In contrast to Japan’s path to the second largest economy, China redeveloped its economy with substantial inflows of foreign capital, after Vice Premier Deng Xiaoping rose to the helm in the late 1970s. Vast amount of western capital was eager to enter a huge economy whose potential looked almost limitless. Though foreign capital was required to enter China in a joint venture with local partners, China strategy has been a top priority for western multi-national corporations in general until relatively recently. This trend has accelerated in the early years of the 21st century with China’s entry into the World Trade Organization (WTO). Almost everyone wanted to grab opportunities in China. It is no wonder that such developments made President Xi Jinping think that the prerogative to choose who is conferred a privilege of doing business in China is in his hands. He probably is not fully aware that China faces a different world 20 years after China’s WTO entry. In October, China’s basic balance has turned slightly negative, after decades of receiving a wave of foreign capital into the country. MNCs are much less interested in China than before and are slowly shifting their capital to elsewhere in their realigned global supply chains. Private equity investments into China have also slowed down considerably after Xi Jinping’s tech crackdown. In addition, there is no shortage of wealthy Chinese people who are eyeing every opportunity to get their money out of the country. Days of China’s capital abundance are going.
On the other hand, Japan didn’t suffer foreign capital’s departure upon the bust of the historic bubble. There was not much to lose, to begin with, since gaishi had been denied its entry into Japan for a long time, often by non-tariff barriers such as business practices and regulations that were harder to conquer than straightforward tariffs. Never mind that Corporate Japan went on a buying spree of overseas assets during its economic boom. Sony’s 1989 purchase of Columbia Pictures caused some anger in the U.S., but transactions the other way around by foreign capital into Japan still weren’t welcome. In recent years Japan has finally woken up to a world it lives in the 21st century. Politicians and bureaucrats have at last realized that their country is not capable of doing everything on their own. Japan led the world in semiconductor manufacturing until the end of the 1980s, especially in DRAMs. Japanese makers then got totally behind South Korean and Taiwanese competitors. In order not to become further behind in the 2020s chip war, the Japanese government has rolled the red carpet and wooed TSMC to produce chips on the Japanese soil. There is less concern of being taken over by gaishi than before in the face of widely held understanding about where Japan stands. The U.S. is doing this on a grander scale, too. So why not? In addition, Japanese consumers have been embracing products and services offered by American tech giants without hesitations. While there are local competitors that try to capture a slice in market, they are no match for Apple, Amazon, Google, Microsoft, etc. People drive to shop at Costco stores though they still drive predominantly Japanese cars. Japan’s allergy to ‘invasion’ of foreign capital is receding at last though the Japanese public still remains sensitive to foreign capital’s attempt to take over established Japanese companies.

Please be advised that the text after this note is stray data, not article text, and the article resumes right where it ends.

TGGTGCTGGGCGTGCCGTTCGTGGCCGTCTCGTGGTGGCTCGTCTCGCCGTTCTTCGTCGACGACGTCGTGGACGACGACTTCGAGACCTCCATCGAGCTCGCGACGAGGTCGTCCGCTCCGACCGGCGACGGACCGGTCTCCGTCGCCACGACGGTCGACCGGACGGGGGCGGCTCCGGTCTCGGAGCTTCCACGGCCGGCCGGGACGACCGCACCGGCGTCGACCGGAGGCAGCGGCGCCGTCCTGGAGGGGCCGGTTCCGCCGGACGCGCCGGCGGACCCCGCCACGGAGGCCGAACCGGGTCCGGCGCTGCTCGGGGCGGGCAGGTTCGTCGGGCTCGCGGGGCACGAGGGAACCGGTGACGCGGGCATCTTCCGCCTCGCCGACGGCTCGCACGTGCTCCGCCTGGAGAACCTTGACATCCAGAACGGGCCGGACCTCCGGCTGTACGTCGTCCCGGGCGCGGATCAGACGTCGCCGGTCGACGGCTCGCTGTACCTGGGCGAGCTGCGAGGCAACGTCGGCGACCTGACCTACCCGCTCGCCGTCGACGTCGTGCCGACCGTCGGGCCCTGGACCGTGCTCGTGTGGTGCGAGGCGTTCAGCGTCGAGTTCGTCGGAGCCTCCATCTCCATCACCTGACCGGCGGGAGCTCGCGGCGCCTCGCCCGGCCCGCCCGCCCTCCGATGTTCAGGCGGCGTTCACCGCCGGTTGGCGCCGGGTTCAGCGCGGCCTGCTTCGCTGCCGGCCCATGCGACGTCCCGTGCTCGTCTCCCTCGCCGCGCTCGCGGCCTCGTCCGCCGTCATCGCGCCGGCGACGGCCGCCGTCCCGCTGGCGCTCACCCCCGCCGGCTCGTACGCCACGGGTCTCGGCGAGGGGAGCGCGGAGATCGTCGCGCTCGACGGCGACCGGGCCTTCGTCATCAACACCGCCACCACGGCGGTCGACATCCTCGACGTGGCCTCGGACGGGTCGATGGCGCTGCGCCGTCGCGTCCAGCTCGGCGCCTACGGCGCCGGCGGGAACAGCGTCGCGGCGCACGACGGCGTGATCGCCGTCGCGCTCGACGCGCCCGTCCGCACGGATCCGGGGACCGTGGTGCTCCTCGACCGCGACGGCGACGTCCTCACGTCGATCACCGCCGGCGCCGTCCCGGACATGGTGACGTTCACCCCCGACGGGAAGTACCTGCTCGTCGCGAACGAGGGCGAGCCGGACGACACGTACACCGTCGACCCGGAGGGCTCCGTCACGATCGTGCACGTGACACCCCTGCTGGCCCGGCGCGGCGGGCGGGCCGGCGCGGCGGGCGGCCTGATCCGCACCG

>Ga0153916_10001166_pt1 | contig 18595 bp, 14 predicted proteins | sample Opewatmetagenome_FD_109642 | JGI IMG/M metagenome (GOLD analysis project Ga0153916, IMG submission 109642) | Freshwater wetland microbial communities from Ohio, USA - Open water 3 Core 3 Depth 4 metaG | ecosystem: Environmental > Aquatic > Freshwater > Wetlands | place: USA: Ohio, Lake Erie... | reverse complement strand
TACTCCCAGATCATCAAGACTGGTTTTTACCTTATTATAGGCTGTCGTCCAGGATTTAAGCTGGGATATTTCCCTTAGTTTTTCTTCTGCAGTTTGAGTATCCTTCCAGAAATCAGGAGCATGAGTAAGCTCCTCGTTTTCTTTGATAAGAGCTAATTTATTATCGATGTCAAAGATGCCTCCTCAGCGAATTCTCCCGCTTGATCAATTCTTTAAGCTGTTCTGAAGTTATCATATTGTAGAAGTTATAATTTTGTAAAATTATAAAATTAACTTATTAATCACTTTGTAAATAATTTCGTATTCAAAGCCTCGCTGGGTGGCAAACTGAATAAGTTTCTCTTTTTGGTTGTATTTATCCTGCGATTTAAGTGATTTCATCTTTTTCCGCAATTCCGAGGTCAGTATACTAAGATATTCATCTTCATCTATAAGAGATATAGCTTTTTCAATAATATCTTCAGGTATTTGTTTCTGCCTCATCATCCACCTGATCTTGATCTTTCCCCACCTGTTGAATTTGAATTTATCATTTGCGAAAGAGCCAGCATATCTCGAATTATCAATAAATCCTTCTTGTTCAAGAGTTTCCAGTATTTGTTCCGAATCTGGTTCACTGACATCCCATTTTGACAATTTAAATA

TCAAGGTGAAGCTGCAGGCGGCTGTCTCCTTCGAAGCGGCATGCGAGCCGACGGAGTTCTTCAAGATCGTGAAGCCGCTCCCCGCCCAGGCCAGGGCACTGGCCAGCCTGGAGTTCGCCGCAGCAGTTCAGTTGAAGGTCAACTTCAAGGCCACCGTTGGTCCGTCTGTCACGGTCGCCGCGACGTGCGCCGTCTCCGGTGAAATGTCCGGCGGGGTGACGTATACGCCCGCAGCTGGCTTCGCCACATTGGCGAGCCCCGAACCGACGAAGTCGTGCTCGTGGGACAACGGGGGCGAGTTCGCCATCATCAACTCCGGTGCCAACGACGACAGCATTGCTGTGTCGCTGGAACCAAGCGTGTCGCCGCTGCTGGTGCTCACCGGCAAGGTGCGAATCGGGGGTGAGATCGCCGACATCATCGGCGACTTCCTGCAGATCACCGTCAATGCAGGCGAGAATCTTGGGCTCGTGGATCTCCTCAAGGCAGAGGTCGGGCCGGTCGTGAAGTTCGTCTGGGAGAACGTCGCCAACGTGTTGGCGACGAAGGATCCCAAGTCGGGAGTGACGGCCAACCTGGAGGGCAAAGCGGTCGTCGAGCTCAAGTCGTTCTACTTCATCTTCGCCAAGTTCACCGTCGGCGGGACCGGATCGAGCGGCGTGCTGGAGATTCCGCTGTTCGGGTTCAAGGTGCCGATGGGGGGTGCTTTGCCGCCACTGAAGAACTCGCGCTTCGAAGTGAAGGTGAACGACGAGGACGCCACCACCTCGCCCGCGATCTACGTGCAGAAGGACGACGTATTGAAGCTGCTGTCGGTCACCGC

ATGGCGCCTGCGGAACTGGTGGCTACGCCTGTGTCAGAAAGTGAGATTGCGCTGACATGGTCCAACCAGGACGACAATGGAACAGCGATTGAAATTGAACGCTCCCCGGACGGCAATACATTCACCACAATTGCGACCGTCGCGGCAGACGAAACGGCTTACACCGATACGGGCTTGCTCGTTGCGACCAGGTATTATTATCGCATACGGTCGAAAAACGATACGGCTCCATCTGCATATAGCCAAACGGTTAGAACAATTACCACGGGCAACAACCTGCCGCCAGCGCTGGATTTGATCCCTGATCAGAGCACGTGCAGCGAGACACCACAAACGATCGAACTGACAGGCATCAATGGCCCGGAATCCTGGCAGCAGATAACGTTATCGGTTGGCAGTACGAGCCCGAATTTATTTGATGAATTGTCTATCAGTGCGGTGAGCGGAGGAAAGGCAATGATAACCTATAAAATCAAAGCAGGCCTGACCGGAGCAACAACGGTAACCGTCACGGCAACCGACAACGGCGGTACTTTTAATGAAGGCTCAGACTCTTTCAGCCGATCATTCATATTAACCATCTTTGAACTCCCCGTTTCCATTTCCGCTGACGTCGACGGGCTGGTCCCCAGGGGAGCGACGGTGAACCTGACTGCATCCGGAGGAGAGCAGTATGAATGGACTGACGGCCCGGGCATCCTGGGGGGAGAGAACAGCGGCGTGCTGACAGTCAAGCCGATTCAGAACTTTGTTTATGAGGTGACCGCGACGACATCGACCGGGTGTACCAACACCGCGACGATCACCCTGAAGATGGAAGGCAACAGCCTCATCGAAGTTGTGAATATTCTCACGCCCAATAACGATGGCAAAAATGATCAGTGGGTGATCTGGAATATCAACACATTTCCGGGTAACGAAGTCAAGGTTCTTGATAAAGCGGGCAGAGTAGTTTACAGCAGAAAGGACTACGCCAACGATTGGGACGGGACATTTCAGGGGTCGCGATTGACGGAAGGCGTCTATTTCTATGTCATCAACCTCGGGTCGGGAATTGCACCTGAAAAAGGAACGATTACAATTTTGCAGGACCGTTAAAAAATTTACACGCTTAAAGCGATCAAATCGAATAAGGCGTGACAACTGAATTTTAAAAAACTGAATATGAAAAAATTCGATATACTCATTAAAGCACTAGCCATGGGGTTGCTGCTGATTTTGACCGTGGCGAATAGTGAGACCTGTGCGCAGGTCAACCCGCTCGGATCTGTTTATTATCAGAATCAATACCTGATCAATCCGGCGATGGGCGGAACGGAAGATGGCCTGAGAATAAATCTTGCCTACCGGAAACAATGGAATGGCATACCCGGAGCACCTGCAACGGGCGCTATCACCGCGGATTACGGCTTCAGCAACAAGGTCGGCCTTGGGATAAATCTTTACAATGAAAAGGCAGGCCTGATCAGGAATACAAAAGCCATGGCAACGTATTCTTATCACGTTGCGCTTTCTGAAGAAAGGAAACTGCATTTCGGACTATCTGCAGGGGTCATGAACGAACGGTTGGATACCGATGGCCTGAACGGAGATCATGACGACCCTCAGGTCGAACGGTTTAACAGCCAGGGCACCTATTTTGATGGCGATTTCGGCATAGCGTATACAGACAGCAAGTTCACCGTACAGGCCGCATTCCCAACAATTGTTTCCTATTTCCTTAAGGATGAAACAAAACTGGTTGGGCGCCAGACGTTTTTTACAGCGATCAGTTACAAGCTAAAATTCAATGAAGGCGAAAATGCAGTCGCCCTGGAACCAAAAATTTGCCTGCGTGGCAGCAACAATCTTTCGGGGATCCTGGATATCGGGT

About the author: Mr. Suzuki is a retired investment banker based in Tokyo, Japan.